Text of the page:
Not sure anybody else out there is interested in the subject, but I’ll put it out there in case anyone is curious. Join me, and together we will rule the world.

InSearchOfStrongAI-Part01.pdf

By S P Hannifin, ago
Non-fiction books

In search of the best idea ever

Last month, or the month before (it’s all a bit of blur), I started programming what I thought could be a general purpose AI engine.  And it works!  It can find any pattern that is computational, and thus solve any computationally defined problem.  But it’s unfortunately completely inefficient for most interesting tasks.  If it wanted to learn to play chess, it would try to solve the entire game.  While mathematically possible, it would take far too long to compute and take up way too much memory to be of any use, what with combinatorial explosions and all.  And I don’t even know how to define a creative task, such as drawing or storytelling, in any computationally useful way.  So I really didn’t achieve much.

But the seeds of obsession were planted.  How does the human mind do it?  What am I missing?  There must be an answer, because humans do it.  This is the “AGI problem” – AGI standing for “artificial general intelligence” – the elusive AI system that can do anything, not just model a solution to some specific traditionally-cognitive task (which is what most of the “AI field” focuses on).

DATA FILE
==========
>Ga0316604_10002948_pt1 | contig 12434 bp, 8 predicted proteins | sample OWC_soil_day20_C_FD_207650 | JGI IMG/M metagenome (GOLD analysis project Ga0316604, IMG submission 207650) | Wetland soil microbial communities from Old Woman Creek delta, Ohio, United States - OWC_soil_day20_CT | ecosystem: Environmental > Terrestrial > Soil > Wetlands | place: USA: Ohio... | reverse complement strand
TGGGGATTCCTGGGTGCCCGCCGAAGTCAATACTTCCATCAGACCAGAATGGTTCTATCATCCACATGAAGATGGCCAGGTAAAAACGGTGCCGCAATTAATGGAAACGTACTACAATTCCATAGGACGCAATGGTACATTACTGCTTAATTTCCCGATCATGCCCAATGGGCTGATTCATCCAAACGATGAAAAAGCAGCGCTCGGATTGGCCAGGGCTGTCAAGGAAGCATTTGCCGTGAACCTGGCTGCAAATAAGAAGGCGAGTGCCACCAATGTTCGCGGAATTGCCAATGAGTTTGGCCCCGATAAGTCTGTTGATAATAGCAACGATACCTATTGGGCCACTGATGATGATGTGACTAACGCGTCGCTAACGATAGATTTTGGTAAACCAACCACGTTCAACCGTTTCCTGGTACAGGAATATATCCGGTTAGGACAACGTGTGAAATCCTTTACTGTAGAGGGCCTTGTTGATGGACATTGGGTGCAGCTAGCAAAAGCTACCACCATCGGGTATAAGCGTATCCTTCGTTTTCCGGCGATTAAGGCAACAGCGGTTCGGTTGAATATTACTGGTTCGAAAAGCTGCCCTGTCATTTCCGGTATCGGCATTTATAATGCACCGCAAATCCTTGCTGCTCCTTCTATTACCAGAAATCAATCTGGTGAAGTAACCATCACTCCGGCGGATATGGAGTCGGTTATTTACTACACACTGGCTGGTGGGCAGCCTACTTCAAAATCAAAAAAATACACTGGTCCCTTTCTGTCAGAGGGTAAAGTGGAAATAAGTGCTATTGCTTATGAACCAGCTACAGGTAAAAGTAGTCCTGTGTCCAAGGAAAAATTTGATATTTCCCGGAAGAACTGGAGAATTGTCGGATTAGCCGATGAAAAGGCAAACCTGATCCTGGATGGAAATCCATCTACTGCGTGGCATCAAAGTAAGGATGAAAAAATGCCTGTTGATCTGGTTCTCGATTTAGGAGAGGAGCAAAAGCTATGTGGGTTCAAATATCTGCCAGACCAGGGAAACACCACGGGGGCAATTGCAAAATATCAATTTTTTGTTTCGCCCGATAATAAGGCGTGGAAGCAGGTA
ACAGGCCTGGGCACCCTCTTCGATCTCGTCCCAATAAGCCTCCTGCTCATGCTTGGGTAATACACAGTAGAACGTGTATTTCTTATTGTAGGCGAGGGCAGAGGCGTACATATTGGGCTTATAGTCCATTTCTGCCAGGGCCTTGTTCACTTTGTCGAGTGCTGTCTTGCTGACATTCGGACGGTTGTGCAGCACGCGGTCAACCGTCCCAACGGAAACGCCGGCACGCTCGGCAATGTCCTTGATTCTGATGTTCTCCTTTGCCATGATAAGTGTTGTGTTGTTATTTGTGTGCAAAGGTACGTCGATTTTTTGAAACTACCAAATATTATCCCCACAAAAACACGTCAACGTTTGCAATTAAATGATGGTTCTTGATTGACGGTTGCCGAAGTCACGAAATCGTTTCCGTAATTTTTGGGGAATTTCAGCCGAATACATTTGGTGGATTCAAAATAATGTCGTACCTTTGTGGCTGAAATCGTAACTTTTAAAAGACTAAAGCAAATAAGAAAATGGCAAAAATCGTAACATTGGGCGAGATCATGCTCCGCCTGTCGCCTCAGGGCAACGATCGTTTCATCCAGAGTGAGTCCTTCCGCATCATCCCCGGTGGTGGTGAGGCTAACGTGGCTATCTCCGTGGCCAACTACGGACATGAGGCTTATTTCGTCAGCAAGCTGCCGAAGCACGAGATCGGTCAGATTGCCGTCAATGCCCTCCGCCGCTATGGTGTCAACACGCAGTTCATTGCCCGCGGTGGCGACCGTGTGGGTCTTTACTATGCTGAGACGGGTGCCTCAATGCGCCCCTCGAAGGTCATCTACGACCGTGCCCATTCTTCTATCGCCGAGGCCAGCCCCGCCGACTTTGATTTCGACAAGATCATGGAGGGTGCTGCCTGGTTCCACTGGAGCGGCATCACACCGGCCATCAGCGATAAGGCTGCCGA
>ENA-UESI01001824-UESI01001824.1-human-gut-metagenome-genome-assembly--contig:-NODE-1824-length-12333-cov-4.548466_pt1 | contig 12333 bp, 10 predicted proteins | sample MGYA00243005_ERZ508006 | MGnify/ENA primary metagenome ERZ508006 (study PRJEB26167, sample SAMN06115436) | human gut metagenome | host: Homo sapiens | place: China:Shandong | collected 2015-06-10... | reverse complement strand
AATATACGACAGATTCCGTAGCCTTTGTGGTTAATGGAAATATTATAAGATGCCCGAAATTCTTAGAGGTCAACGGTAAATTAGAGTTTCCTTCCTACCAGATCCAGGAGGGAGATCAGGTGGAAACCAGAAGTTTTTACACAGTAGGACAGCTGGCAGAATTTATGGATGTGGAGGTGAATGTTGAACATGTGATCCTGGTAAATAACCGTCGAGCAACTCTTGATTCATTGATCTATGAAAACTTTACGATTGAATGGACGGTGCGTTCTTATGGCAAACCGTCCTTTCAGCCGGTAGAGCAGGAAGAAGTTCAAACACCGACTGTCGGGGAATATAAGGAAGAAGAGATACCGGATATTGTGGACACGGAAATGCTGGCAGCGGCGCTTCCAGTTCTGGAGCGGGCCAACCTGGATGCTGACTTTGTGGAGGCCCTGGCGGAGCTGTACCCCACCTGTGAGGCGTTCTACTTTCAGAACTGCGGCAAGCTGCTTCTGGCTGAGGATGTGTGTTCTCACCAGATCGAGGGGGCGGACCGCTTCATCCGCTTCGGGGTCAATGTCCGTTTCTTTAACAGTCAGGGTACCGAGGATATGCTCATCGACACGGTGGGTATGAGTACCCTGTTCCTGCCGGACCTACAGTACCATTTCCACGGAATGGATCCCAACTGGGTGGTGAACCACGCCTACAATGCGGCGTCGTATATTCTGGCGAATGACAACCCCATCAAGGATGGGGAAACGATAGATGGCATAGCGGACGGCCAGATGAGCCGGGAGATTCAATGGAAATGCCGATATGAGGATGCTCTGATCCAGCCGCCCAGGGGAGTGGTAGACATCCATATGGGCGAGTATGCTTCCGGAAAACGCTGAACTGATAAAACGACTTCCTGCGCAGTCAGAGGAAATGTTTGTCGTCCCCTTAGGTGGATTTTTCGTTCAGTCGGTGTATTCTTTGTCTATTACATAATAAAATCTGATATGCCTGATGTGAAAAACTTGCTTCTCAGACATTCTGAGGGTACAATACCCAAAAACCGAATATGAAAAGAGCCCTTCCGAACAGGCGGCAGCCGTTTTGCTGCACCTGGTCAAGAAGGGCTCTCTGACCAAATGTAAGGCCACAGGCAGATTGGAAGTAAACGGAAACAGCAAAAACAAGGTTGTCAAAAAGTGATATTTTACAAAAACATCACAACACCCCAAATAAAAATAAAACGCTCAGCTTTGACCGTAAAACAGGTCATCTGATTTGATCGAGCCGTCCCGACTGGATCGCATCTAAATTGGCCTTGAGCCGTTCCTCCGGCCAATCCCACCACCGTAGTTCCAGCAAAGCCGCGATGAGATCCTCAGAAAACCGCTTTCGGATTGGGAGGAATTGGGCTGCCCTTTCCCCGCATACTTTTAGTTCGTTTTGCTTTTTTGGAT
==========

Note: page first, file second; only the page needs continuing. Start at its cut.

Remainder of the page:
While I knew nobody had the answer (at least not that they’re revealing, otherwise we’d be living in a very different world), a trip to the bookstore seemed like a good place to start.  And there I found David Deutsch’s recent book: The Beginning of Infinity: Explanations That Transform the World.

tboi

It’s a fascinating book, one of the most fascinating books I’ve ever read really, even though it doesn’t give me any of the answers I’m looking for (Deutsch obviously makes no claim to have solved the AGI problem).  At the heart of it, Deutsch argues that it’s our human ability to create explanations that gives us the ability to think about all the things we do and make the sort of progress we do.  Of course, we’re still left with the question: how do we create explanations?  How can we program computers to do the same?

To quote Deutsch from this also fascinating article: